14 July 2011

The Joy of Lean Logic

Shaun Chamberlain, the self-styled Dark Optimist, has provided a tribute to his friend and mentor David Fleming, the green economist who died at the end of last year. He has painstakingly seen through to publication David's masterwork Lean Logic.

I find this a rather bizarre coincidence, since I was sifting through my sheet music over the weekend and came across my ring-bound copy of one of the many drafts that the book went through during David's life. He found it hard to give it up for publication, and it was also typical of his style that more of the bulk of the book is taken up with definitions and notes than with the book itself.

But this is the very beauty of it: each definition perfectly honed like a miniature, capturing David's wisdom and understanding. There is something that strikes me as Japanese in this. Western culture might consider it misguided to focus on the detail, but this is what David did so expertly, and no doubt why he was right about so many things. Here is a wonderful example - David's definition of 'Tactile Deprivation':

'The loneliness, coldness and lack of communication in a society which, owing to anxieties about its abuse, has largely lost the language of touch. At the same time, we are losing the touch of language, for language began as a replacement for grooming and, with careful, gentle articulation, it has mildly erotic qualities, making speech a true heir to grooming. It works best when you take your time, travelling hopefully rather than being distracted by arrival. Community will be held together by touch and sound: soporific, inspissated, stretch, Limpopo. Slow and atthttp://www.blogger.com/img/blank.gifentive is best.'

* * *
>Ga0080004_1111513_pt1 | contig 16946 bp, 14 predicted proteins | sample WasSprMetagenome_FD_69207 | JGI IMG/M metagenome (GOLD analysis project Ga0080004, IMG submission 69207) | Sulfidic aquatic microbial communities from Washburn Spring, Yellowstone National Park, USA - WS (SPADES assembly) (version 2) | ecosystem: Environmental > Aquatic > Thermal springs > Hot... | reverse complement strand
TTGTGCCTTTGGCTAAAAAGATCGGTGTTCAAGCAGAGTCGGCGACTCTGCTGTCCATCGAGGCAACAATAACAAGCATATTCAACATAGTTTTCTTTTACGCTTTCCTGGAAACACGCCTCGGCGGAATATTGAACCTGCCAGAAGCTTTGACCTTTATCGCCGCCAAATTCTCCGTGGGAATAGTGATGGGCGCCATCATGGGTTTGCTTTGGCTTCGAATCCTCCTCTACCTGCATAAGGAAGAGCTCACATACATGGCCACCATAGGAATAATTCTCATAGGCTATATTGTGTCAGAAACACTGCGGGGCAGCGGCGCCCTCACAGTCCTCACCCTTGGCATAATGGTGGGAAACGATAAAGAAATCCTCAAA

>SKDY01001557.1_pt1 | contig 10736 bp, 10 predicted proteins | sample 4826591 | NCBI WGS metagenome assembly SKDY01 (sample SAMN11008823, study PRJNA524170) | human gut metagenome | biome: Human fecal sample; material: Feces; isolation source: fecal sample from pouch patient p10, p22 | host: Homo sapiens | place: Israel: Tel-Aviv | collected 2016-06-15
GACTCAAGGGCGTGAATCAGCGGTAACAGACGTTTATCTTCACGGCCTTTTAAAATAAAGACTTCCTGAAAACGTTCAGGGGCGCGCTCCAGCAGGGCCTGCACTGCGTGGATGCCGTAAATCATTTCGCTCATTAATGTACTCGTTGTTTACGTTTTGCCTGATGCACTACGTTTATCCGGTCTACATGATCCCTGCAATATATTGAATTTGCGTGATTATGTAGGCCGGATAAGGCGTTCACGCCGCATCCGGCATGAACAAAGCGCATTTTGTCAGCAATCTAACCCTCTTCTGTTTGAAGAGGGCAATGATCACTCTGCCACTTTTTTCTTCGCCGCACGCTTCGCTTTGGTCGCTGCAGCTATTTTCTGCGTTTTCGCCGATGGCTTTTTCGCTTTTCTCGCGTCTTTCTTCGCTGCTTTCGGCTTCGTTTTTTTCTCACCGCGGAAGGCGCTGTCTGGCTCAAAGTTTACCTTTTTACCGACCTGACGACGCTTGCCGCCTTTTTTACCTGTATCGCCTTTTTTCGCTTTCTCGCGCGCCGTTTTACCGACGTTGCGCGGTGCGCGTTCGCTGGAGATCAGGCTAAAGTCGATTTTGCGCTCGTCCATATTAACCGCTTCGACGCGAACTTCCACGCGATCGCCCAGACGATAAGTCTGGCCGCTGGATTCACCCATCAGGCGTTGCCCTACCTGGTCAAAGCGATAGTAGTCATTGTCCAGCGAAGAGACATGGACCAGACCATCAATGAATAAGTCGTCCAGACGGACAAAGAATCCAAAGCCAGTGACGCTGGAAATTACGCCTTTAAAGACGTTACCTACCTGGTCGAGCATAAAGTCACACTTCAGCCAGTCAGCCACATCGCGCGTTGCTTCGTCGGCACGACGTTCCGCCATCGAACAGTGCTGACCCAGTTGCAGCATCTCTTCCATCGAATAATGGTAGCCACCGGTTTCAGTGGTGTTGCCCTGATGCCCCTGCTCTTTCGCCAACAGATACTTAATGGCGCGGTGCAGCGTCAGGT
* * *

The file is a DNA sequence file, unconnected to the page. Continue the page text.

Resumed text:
I do doubt the political or even social value of the concept of 'leanness', which seems so close to meanness and reminds me of the frugality that was once made the unbidden title of one of my own papers by well-meaning green editors. We might be just about able to sell thrift, but frugality and leanness are not going to win people around to our vision of a no-growth economy.

In fact, I also have objections to logic, but let none of this detract from the extraordinary achievements of David's life, now celebrated by Shaun on a dedicated website. And please buy this book and keep it by your bed alongside the sayings of the Dalai Lama. While David may not have reached his level of contemplation he knew a great deal more about economics.


  1. Hi Molly. Your link to the "dedicated website" above seems to be broken?



  2. Thanks Kristin - it's sorted now.


  3. Thanks for this Molly, but I can't claim credit for 'painstakingly seeing the book through to publication'. It has been a team effort, but by far the leading contributor since David's death has been Beth Barton, who was working on Lean Logic with David in his last months.


    ps Ironically enough, the word "attentive" in the text above appears to have been rent asunder! :)